NASHVILLE SKYLINE: In Defense of Jessica Simpson

Singer Was Victim of Journo, Blogo Cheap Shots

(NASHVILLE SKYLINE is a column by CMT/CMT.com Editorial Director Chet Flippo.)

As regular readers of this column know, I’m no cheerleader for Jessica Simpson. Nonetheless, I am compelled to defend her in the matter of recent shoddy so-called journalism and blogging. I believe in fair play for all artists. At least until they prove themselves unworthy of any play, fair or otherwise.

I believe that all artists (hell, all people) should get a fair shake. And that they should be allowed to succeed or fail on their own merits. In the blogosphere at large, not to mention areas of journalism itself, that sense of fairness does not exist. Large numbers of sites, including so-called reputable news organizations, took an initial report about Simpson and ran with it unquestioningly. It all stems from her country music debut on Saturday (July 19) at the Country Thunder USA festival in Twin Lakes, Wis.

In Simpson’s case, she was the victim of a series of cheap shots, in which an isolated couple of quotes were taken from a single source and spread around the world. That’s the easiest “reporting” to do, though: Take anything that’s “reported” and run with it, without questioning it or attempting to do any real reporting to determine its veracity. To feel legitimate, note that you’re citing “published reports,” for phony authenticity. Never mind where those reports were published.

For Simpson, she will be eternally followed by variations of the early headlines “Country Fans Heckle Jessica Simpson” and “Jessica Simpson Booed at Debut Country Gig”. There have been hundreds of others published around the world, and in the blogosphere, they will never disappear.

If I were her and had a sense of humor, I’d be selling T-shirts (since she’s a big T-shirt fan) reading “Jessica Simpson Heckled.”

Obviously, fear of being scooped in the blogosphere has created a climate in which accuracy overwhelmingly is not considered a factor in reporting anything. For newspapers and other news organizations, though, opinion is one thing. News stories are another. Opinion of any sort — or gossip, as it’s become — should never be peddled as news. As far as blogs go, there are many that maintain standards. For most, though, that long ago ceased to even be an issue.

In a case like this, when the “heckled” and “booed” headlines began turning up, you look for the source. In these cases, it’s like tracing a case of salmonella. There’s usually one tainted or dubious starting point. Here, the linchpin of the whole matter was a story in a small Wisconsin newspaper. The Kenosha News reporter’s story was heavily weighted toward quotes from a handful of fans who were not predisposed to like Simpson.

The reporter wrote that Simpson was met with a mixture of boos and cheers, which is not surprising. But the quotes chosen were heavily anti-Simpson. Admittedly, Simpson’s entry into country music has not been universally welcomed, and that day at Country Thunder, she was following crowd favorite Kellie Pickler on stage. Still, how fair is it to begin what the newspaper’s managing editor said was a news article, not a review, thusly: “Country music fans are probably the toughest music critics around. Skepticism was elevated hours before Jessica Simpson’s debut country performance, opening for Sara Evans, Saturday night at Country Thunder. With only one country single released, fans doubted if the pop diva could stack up against other country music acts.” And so on. (The story can be seen at the newspaper’s Web site.)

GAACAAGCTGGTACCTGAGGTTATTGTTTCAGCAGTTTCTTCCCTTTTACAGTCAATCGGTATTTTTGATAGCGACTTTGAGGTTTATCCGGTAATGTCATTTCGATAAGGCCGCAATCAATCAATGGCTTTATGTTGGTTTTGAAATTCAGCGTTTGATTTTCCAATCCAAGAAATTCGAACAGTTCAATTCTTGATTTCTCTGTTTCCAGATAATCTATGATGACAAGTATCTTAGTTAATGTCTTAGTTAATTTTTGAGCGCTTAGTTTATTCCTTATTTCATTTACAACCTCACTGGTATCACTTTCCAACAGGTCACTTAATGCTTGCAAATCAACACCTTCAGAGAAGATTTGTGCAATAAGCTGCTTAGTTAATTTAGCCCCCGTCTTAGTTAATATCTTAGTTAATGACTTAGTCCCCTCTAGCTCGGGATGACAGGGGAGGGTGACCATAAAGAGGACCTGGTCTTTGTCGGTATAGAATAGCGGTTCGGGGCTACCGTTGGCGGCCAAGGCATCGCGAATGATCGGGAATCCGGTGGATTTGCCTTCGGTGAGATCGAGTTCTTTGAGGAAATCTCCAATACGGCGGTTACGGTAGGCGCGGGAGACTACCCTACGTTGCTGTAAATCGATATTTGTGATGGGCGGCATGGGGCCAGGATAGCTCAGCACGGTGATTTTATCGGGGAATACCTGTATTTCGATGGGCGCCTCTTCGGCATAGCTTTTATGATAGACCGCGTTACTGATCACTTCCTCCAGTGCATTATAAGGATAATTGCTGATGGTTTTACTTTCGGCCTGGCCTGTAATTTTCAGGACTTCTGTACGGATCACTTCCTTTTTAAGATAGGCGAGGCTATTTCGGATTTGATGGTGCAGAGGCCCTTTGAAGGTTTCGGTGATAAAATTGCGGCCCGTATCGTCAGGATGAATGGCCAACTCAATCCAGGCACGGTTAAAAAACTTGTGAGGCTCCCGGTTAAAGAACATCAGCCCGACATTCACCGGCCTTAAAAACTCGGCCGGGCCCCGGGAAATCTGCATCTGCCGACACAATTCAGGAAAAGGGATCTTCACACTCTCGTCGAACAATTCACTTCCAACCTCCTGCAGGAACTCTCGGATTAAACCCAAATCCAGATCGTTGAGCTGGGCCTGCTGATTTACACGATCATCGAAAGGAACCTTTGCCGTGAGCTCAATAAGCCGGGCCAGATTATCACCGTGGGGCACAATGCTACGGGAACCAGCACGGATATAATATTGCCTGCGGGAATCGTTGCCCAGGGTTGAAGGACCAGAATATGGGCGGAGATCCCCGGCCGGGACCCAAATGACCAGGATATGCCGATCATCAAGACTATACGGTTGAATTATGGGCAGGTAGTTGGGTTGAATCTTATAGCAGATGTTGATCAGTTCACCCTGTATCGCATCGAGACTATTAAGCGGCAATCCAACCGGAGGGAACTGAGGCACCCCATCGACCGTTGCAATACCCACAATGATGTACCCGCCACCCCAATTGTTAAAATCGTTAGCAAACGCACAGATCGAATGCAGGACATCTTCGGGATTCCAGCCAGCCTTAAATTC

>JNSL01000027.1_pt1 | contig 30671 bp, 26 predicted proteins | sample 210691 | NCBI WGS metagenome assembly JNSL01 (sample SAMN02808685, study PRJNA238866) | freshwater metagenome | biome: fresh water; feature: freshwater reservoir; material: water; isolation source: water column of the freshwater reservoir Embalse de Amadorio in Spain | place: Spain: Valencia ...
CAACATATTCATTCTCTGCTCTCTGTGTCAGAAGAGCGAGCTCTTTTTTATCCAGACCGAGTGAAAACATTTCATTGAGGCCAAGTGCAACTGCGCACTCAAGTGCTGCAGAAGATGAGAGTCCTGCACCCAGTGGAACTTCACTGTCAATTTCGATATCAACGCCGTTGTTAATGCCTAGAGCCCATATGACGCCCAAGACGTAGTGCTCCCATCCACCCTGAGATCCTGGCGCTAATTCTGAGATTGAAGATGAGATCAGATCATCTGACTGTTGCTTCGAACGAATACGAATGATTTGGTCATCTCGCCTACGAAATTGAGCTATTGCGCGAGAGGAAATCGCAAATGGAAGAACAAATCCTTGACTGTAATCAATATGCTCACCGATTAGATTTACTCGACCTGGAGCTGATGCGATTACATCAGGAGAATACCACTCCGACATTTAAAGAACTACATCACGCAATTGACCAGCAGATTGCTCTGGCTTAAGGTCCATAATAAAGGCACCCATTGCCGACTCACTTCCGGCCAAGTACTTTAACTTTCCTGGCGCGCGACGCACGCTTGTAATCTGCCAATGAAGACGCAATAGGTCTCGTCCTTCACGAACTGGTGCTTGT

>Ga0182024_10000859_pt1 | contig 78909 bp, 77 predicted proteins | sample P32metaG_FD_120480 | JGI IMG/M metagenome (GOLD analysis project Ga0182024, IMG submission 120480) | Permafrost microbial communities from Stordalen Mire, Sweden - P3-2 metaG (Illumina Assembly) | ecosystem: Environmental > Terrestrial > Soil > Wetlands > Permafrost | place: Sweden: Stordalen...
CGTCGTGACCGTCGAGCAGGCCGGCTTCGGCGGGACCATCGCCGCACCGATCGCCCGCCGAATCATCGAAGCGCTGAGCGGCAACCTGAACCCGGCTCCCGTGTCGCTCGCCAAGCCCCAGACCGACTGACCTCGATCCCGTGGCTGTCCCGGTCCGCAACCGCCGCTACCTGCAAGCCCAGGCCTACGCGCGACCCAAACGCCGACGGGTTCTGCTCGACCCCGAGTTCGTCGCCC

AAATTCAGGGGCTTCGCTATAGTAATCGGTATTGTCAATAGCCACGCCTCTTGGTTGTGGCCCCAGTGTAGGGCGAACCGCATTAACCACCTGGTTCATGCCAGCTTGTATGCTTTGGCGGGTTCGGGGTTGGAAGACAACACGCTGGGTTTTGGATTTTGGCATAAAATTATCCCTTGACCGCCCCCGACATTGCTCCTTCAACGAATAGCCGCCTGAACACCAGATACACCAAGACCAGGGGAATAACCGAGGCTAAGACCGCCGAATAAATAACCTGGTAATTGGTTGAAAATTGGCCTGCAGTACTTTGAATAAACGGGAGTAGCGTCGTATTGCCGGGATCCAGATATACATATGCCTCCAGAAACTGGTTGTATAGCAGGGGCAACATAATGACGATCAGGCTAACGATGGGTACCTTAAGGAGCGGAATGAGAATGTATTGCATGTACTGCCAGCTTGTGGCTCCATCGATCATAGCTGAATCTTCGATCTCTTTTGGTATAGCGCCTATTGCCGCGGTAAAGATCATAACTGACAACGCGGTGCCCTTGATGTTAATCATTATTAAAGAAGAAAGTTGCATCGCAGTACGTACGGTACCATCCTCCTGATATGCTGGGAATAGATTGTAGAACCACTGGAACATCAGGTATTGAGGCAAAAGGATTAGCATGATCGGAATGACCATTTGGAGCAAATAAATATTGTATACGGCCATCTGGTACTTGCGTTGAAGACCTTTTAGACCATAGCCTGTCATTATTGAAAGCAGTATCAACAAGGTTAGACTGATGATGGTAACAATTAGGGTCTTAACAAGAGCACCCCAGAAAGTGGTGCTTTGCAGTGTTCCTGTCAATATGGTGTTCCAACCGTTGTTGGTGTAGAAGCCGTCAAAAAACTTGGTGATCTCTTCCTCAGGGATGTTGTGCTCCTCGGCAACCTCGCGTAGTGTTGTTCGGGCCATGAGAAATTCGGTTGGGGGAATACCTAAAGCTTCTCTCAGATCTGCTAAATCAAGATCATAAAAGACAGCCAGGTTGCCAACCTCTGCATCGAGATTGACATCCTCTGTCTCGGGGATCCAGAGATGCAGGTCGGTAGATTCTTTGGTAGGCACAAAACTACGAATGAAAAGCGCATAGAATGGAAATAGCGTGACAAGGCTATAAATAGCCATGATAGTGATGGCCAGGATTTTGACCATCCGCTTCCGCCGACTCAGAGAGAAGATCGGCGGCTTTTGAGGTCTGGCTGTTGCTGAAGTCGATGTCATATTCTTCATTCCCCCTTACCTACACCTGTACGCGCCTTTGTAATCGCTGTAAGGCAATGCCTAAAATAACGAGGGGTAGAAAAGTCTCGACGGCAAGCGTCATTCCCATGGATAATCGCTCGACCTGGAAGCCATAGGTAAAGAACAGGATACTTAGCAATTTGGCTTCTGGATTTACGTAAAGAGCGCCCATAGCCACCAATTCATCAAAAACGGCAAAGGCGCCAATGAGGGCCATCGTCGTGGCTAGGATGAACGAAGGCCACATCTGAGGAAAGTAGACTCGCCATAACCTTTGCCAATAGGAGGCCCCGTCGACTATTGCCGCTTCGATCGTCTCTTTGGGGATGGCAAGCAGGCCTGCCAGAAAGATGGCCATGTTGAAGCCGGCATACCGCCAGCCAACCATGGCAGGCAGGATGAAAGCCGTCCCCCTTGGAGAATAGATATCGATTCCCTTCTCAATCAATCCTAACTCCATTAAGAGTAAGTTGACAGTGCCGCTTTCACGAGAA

The problem is, once those quotes were picked up by a few newspapers, other news organizations and blogs then ran with the whole generalization that Simpson’s country debut was a disaster. And the only source given (when writers bothered to list one at all) was unnamed “published reports.” Further digging of the incident itself shows that there were in fact a few hecklers, but by and large, Simpson was accepted by the crowd. But no one bothered to do a little real reporting.

The whole issue of the matter of gossip and sleaze in blogging is a whole ‘nother thing. Nothing will stop it. You can’t legislate or make it illegal. Fair-minded people can only ignore reading it and not practice it.

This is far from being an isolated case. Miley Cyrus was recently tarred with the same journo-blog brush as Simpson. Headlines about the “nude Miley” recently raced around the world when she showed part of a bare back in her Vanity Fair shoot — and that quickly became “nude photos” in the blogosphere. Truth be damned.

The problem is not confined to music coverage or even show business coverage. It’s an epidemic of anything-goes. It’s an infection of get numbers at any cost. I don’t know of any solution, other than for journalists and bloggers to operate with a sense of fair play. And for readers to consider the source if they choose to patronize tainted sites.

As my mother used to say whenever I wanted to do something stupid because all my friends were doing it, “If they jump off a bridge, will you, too?”